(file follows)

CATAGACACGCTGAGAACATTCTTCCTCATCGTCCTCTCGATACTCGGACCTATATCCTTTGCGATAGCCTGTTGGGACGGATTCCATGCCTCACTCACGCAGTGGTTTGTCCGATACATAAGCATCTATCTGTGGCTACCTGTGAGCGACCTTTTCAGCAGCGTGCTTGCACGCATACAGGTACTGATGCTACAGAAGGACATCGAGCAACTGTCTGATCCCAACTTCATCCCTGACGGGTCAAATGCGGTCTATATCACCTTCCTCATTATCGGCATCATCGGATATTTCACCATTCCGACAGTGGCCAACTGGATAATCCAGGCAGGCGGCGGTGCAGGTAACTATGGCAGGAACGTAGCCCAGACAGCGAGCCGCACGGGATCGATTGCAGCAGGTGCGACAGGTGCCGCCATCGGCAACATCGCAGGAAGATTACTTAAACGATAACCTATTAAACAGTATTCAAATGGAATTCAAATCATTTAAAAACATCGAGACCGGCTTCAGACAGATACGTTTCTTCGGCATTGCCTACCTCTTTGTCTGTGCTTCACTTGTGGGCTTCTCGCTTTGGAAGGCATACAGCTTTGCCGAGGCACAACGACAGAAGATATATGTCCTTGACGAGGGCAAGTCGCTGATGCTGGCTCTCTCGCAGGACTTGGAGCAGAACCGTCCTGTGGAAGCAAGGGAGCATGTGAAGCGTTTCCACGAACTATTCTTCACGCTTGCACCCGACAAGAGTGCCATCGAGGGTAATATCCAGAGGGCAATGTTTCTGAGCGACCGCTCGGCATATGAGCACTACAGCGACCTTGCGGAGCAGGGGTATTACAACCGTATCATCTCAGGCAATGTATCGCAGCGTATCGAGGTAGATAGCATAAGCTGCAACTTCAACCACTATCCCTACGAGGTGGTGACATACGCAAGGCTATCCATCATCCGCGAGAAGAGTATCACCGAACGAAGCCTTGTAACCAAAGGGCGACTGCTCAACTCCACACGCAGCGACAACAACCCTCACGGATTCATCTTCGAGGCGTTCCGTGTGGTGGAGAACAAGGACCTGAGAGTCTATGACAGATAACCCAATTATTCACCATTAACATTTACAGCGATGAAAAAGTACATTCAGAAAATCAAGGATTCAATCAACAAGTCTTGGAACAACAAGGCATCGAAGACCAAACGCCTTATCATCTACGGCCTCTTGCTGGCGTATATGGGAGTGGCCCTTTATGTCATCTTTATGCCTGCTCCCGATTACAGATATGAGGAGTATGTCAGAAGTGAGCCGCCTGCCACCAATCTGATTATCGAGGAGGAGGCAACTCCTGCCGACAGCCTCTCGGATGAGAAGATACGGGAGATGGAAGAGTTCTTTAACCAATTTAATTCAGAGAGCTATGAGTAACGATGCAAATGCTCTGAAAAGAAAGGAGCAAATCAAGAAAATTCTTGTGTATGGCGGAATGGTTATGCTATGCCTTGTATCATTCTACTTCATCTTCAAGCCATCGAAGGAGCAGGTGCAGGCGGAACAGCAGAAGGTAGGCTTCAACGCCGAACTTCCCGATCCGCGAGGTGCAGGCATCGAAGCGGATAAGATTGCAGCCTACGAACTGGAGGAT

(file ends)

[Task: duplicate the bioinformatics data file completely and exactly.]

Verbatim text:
CATAGACACGCTGAGAACATTCTTCCTCATCGTCCTCTCGATACTCGGACCTATATCCTTTGCGATAGCCTGTTGGGACGGATTCCATGCCTCACTCACGCAGTGGTTTGTCCGATACATAAGCATCTATCTGTGGCTACCTGTGAGCGACCTTTTCAGCAGCGTGCTTGCACGCATACAGGTACTGATGCTACAGAAGGACATCGAGCAACTGTCTGATCCCAACTTCATCCCTGACGGGTCAAATGCGGTCTATATCACCTTCCTCATTATCGGCATCATCGGATATTTCACCATTCCGACAGTGGCCAACTGGATAATCCAGGCAGGCGGCGGTGCAGGTAACTATGGCAGGAACGTAGCCCAGACAGCGAGCCGCACGGGATCGATTGCAGCAGGTGCGACAGGTGCCGCCATCGGCAACATCGCAGGAAGATTACTTAAACGATAACCTATTAAACAGTATTCAAATGGAATTCAAATCATTTAAAAACATCGAGACCGGCTTCAGACAGATACGTTTCTTCGGCATTGCCTACCTCTTTGTCTGTGCTTCACTTGTGGGCTTCTCGCTTTGGAAGGCATACAGCTTTGCCGAGGCACAACGACAGAAGATATATGTCCTTGACGAGGGCAAGTCGCTGATGCTGGCTCTCTCGCAGGACTTGGAGCAGAACCGTCCTGTGGAAGCAAGGGAGCATGTGAAGCGTTTCCACGAACTATTCTTCACGCTTGCACCCGACAAGAGTGCCATCGAGGGTAATATCCAGAGGGCAATGTTTCTGAGCGACCGCTCGGCATATGAGCACTACAGCGACCTTGCGGAGCAGGGGTATTACAACCGTATCATCTCAGGCAATGTATCGCAGCGTATCGAGGTAGATAGCATAAGCTGCAACTTCAACCACTATCCCTACGAGGTGGTGACATACGCAAGGCTATCCATCATCCGCGAGAAGAGTATCACCGAACGAAGCCTTGTAACCAAAGGGCGACTGCTCAACTCCACACGCAGCGACAACAACCCTCACGGATTCATCTTCGAGGCGTTCCGTGTGGTGGAGAACAAGGACCTGAGAGTCTATGACAGATAACCCAATTATTCACCATTAACATTTACAGCGATGAAAAAGTACATTCAGAAAATCAAGGATTCAATCAACAAGTCTTGGAACAACAAGGCATCGAAGACCAAACGCCTTATCATCTACGGCCTCTTGCTGGCGTATATGGGAGTGGCCCTTTATGTCATCTTTATGCCTGCTCCCGATTACAGATATGAGGAGTATGTCAGAAGTGAGCCGCCTGCCACCAATCTGATTATCGAGGAGGAGGCAACTCCTGCCGACAGCCTCTCGGATGAGAAGATACGGGAGATGGAAGAGTTCTTTAACCAATTTAATTCAGAGAGCTATGAGTAACGATGCAAATGCTCTGAAAAGAAAGGAGCAAATCAAGAAAATTCTTGTGTATGGCGGAATGGTTATGCTATGCCTTGTATCATTCTACTTCATCTTCAAGCCATCGAAGGAGCAGGTGCAGGCGGAACAGCAGAAGGTAGGCTTCAACGCCGAACTTCCCGATCCGCGAGGTGCAGGCATCGAAGCGGATAAGATTGCAGCCTACGAACTGGAGGAT